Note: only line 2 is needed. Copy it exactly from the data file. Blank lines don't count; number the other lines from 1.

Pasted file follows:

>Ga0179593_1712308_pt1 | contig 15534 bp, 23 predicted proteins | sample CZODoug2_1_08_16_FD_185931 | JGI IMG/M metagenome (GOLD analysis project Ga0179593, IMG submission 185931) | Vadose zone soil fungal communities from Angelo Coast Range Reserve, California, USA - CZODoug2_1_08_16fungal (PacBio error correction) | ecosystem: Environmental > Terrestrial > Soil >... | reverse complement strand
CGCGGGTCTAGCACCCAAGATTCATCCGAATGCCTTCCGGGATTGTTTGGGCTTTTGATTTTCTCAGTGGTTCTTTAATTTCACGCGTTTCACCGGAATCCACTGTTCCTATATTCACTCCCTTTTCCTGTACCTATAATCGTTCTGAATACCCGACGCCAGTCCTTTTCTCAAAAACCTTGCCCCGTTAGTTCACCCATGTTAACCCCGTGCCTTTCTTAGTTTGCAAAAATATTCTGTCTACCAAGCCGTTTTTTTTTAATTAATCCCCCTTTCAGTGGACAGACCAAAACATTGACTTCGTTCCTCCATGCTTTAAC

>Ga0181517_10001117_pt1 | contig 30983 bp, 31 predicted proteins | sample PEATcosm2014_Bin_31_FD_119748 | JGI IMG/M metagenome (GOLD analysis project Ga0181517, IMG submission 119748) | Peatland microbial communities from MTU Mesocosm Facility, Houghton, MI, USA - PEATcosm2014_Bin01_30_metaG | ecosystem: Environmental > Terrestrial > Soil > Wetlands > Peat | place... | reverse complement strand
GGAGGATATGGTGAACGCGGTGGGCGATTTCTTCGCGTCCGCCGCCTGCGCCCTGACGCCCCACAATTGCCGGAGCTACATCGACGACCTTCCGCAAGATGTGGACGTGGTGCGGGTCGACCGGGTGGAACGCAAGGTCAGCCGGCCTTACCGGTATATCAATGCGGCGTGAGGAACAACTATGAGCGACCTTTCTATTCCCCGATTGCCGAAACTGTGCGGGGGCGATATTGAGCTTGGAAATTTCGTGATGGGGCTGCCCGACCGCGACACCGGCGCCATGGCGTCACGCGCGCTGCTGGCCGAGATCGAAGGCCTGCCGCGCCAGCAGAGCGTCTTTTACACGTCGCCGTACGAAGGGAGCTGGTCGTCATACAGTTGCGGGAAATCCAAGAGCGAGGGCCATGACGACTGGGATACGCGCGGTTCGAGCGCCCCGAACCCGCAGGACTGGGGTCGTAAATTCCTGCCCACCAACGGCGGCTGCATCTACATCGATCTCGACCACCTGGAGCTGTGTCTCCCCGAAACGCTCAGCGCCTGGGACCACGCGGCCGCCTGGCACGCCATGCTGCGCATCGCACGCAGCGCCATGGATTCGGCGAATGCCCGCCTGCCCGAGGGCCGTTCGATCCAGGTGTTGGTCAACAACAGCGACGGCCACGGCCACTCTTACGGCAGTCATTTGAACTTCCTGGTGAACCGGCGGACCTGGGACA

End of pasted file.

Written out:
CGCGGGTCTAGCACCCAAGATTCATCCGAATGCCTTCCGGGATTGTTTGGGCTTTTGATTTTCTCAGTGGTTCTTTAATTTCACGCGTTTCACCGGAATCCACTGTTCCTATATTCACTCCCTTTTCCTGTACCTATAATCGTTCTGAATACCCGACGCCAGTCCTTTTCTCAAAAACCTTGCCCCGTTAGTTCACCCATGTTAACCCCGTGCCTTTCTTAGTTTGCAAAAATATTCTGTCTACCAAGCCGTTTTTTTTTAATTAATCCCCCTTTCAGTGGACAGACCAAAACATTGACTTCGTTCCTCCATGCTTTAAC